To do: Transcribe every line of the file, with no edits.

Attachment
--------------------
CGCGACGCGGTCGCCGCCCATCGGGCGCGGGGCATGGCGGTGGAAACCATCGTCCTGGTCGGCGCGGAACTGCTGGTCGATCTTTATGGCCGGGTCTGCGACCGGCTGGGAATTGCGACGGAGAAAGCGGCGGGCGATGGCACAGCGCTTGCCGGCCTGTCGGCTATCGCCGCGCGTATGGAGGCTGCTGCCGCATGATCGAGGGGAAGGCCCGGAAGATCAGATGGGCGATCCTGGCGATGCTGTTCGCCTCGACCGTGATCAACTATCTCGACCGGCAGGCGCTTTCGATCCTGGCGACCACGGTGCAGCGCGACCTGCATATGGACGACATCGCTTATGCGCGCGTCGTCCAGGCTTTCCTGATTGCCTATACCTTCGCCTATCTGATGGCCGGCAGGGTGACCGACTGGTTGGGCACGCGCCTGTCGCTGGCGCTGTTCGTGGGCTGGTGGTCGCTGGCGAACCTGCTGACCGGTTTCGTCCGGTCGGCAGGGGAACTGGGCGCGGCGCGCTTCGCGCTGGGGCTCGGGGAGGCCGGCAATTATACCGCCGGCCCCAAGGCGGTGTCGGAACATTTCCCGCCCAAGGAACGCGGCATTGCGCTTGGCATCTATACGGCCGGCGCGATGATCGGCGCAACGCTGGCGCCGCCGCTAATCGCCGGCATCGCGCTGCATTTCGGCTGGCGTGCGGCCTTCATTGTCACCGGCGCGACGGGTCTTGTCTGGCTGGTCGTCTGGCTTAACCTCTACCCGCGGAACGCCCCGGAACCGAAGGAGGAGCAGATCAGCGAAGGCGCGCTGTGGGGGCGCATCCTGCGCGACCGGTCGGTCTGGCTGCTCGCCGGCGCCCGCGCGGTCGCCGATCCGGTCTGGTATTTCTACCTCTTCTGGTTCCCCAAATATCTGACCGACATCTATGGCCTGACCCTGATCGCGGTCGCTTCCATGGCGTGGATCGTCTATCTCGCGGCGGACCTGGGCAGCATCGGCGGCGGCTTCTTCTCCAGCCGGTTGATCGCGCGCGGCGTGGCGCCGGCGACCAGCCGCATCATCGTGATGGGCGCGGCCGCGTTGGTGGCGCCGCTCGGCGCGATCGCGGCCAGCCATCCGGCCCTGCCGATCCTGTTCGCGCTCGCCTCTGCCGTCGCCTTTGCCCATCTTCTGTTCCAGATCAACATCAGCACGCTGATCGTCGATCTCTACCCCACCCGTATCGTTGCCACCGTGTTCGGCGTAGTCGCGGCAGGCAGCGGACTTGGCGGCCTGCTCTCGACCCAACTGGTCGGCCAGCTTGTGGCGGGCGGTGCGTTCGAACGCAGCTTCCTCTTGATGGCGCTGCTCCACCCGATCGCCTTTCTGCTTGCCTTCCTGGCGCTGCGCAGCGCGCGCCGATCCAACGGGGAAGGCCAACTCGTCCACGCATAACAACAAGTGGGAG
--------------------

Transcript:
CGCGACGCGGTCGCCGCCCATCGGGCGCGGGGCATGGCGGTGGAAACCATCGTCCTGGTCGGCGCGGAACTGCTGGTCGATCTTTATGGCCGGGTCTGCGACCGGCTGGGAATTGCGACGGAGAAAGCGGCGGGCGATGGCACAGCGCTTGCCGGCCTGTCGGCTATCGCCGCGCGTATGGAGGCTGCTGCCGCATGATCGAGGGGAAGGCCCGGAAGATCAGATGGGCGATCCTGGCGATGCTGTTCGCCTCGACCGTGATCAACTATCTCGACCGGCAGGCGCTTTCGATCCTGGCGACCACGGTGCAGCGCGACCTGCATATGGACGACATCGCTTATGCGCGCGTCGTCCAGGCTTTCCTGATTGCCTATACCTTCGCCTATCTGATGGCCGGCAGGGTGACCGACTGGTTGGGCACGCGCCTGTCGCTGGCGCTGTTCGTGGGCTGGTGGTCGCTGGCGAACCTGCTGACCGGTTTCGTCCGGTCGGCAGGGGAACTGGGCGCGGCGCGCTTCGCGCTGGGGCTCGGGGAGGCCGGCAATTATACCGCCGGCCCCAAGGCGGTGTCGGAACATTTCCCGCCCAAGGAACGCGGCATTGCGCTTGGCATCTATACGGCCGGCGCGATGATCGGCGCAACGCTGGCGCCGCCGCTAATCGCCGGCATCGCGCTGCATTTCGGCTGGCGTGCGGCCTTCATTGTCACCGGCGCGACGGGTCTTGTCTGGCTGGTCGTCTGGCTTAACCTCTACCCGCGGAACGCCCCGGAACCGAAGGAGGAGCAGATCAGCGAAGGCGCGCTGTGGGGGCGCATCCTGCGCGACCGGTCGGTCTGGCTGCTCGCCGGCGCCCGCGCGGTCGCCGATCCGGTCTGGTATTTCTACCTCTTCTGGTTCCCCAAATATCTGACCGACATCTATGGCCTGACCCTGATCGCGGTCGCTTCCATGGCGTGGATCGTCTATCTCGCGGCGGACCTGGGCAGCATCGGCGGCGGCTTCTTCTCCAGCCGGTTGATCGCGCGCGGCGTGGCGCCGGCGACCAGCCGCATCATCGTGATGGGCGCGGCCGCGTTGGTGGCGCCGCTCGGCGCGATCGCGGCCAGCCATCCGGCCCTGCCGATCCTGTTCGCGCTCGCCTCTGCCGTCGCCTTTGCCCATCTTCTGTTCCAGATCAACATCAGCACGCTGATCGTCGATCTCTACCCCACCCGTATCGTTGCCACCGTGTTCGGCGTAGTCGCGGCAGGCAGCGGACTTGGCGGCCTGCTCTCGACCCAACTGGTCGGCCAGCTTGTGGCGGGCGGTGCGTTCGAACGCAGCTTCCTCTTGATGGCGCTGCTCCACCCGATCGCCTTTCTGCTTGCCTTCCTGGCGCTGCGCAGCGCGCGCCGATCCAACGGGGAAGGCCAACTCGTCCACGCATAACAACAAGTGGGAG